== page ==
So who is this amazing giant? When I was a kid there was a children’s movie called “Dunderklumpen“. It’s a partial cartoon, partial film and it also has a giant in it. This giant is very similar to mine. When he’s sleeping, he is a mountain. He is gentle and kind, but the sheer size of him makes the ground to tremble when he walks. His voice sounds like the thunder, his breath is the wind and you wouldn’t want to be near him when he sneezes 😉 I’m very proud of my giant and feel like he’s a mix of a guardian angel, my soul, my fate and my subconscious mind. He is what I would call my “inner voice”. He would never let anyone do him (or me) any harm but he would never fight. For him it’s enough to say “No” and people listen. You would to if the thunder told you “No” ever so kindly. My inner giant doesn’t really notice the shattered walls by his feets that used to contain him and he doesn’t care that someone even tried to contain him. “Good luck” he says “it’s like spiders would try to contain you with their webs”. I don’t really care either, I’m free now and that is all that matters, but at the same time I’m reminded of the imprisonment every time I open my wallet. So today I’m taking my first step to change that. I’m going to file for an official name change.

P.S. If you watch the clip to the end, there’s a really nice song sung by “Elvira Fattigan”, a really poor lady. The lyrics are “Thanks for everything I remember, thanks for everything that exist, thanks for the sky, thanks for the night, thanks for the wind, thanks for the mountains. Thanks for everything I see, thanks for everything that happens, thanks for the reindeers, thanks for the sun, thanks for rocks, thanks for the earth. My life is good, my life is good.”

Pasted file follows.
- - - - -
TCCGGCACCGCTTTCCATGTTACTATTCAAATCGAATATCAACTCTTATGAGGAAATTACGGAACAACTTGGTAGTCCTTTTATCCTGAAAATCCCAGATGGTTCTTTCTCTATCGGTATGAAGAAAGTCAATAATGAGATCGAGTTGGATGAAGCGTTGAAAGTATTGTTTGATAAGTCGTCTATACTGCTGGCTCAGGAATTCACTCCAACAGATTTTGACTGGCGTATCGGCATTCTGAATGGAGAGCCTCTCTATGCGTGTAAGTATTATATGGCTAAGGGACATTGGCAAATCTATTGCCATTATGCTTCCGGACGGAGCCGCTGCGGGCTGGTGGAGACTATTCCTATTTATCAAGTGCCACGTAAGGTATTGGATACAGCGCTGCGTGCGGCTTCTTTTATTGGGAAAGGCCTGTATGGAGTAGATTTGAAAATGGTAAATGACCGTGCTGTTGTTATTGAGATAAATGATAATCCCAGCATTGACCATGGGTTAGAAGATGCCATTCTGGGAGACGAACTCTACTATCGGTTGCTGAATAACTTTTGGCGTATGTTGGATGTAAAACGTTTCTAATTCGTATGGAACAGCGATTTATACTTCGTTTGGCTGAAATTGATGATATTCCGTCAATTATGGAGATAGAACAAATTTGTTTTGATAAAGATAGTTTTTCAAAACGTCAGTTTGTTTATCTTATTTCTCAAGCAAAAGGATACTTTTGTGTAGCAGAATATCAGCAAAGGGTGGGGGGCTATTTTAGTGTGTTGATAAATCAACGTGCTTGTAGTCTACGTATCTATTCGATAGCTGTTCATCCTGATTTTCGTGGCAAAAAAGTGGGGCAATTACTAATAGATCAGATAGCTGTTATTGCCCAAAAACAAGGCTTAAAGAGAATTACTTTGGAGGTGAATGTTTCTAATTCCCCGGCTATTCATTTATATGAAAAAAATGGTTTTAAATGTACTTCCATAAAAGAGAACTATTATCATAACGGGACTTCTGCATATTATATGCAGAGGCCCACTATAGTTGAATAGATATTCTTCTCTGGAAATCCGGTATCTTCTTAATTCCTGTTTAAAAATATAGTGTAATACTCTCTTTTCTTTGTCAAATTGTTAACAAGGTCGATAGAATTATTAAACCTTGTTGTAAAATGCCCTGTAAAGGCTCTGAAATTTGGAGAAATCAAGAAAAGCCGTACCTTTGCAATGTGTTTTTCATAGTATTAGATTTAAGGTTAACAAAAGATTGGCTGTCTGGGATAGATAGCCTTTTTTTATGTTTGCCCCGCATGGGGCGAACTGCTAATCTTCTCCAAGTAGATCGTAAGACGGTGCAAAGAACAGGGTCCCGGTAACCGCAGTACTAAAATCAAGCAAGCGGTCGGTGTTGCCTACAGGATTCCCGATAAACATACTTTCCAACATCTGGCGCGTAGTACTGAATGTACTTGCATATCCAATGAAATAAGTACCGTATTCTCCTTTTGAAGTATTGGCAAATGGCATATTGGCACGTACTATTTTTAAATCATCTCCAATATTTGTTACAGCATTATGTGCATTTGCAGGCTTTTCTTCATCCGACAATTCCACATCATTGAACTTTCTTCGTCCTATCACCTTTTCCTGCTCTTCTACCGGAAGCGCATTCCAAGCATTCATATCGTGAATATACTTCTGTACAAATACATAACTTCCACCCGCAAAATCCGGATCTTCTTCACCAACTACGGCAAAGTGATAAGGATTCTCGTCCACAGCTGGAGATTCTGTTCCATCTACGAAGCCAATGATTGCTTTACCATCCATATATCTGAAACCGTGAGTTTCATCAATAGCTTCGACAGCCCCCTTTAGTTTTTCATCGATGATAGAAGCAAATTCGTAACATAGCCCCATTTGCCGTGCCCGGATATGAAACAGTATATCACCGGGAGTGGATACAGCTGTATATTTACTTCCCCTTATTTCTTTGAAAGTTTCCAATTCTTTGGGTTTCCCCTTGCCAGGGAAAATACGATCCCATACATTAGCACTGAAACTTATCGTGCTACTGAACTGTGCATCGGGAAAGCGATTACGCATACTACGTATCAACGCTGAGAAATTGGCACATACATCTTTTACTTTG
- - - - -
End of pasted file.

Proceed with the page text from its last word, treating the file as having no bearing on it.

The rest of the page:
Elvira Fattigan frpm the Swedish childrensbook

Elvira Fattigan from “Dunderklumpen”

 

10 thoughts on “My inner Giant

  1. I can so relate, Dunderklumpen Fredrik. The freedom is a great feeling. The ID photo on my drivers license keeps vampires away. Luckily it is up for renewal this year. All the best with the names change. Take care.

    Liked by 1 person

    • Right back at you! I feel I can always relate and draw parallels to my own life from your posts! My licence is also up for renewal, but if I change my name, I have to have a new one faster… Hopefully you will like your new photo better on your new licence! Hugs.

      Liked by 1 person

  2. Thanks for posting the link to the video – I definitely relate to the sleeping giant feeling.
    All my adult headshots have been OK, because I have always had a boyish haircut and neutral glasses – but I hated having my girly gendered birth name splashed across my documents. It was a great relief to have everything Jamie’d when I legally changed my name (new photo too, but not much different than the old except for a little more gray hair).
    On the other hand I think it is good to always remember what it was like when I tried to deny and suppress how I felt, and to remember how much better I feel now. So put some pictures away because there will come a time when no one will believe that you ever were that way.

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  3. It is rather odd to look at the driver’s licence I had made just a few days after my legal name change and thanks to the New Mexico Motor Vehicle Department my gender marker being updated as well with a form signed by my doctor. I can’t see from my picture how I could have people Iread me as female. My therapist remarked that people can’t see me as I see myself in a photograph or mirror. I still can’t fathom how they could read me any other way but as male yet somehow someway they read me like I had some super power which could make people see me as I wanted to be seen and differently for each person. It really still blows my mind even after all this time.

    Liked by 1 person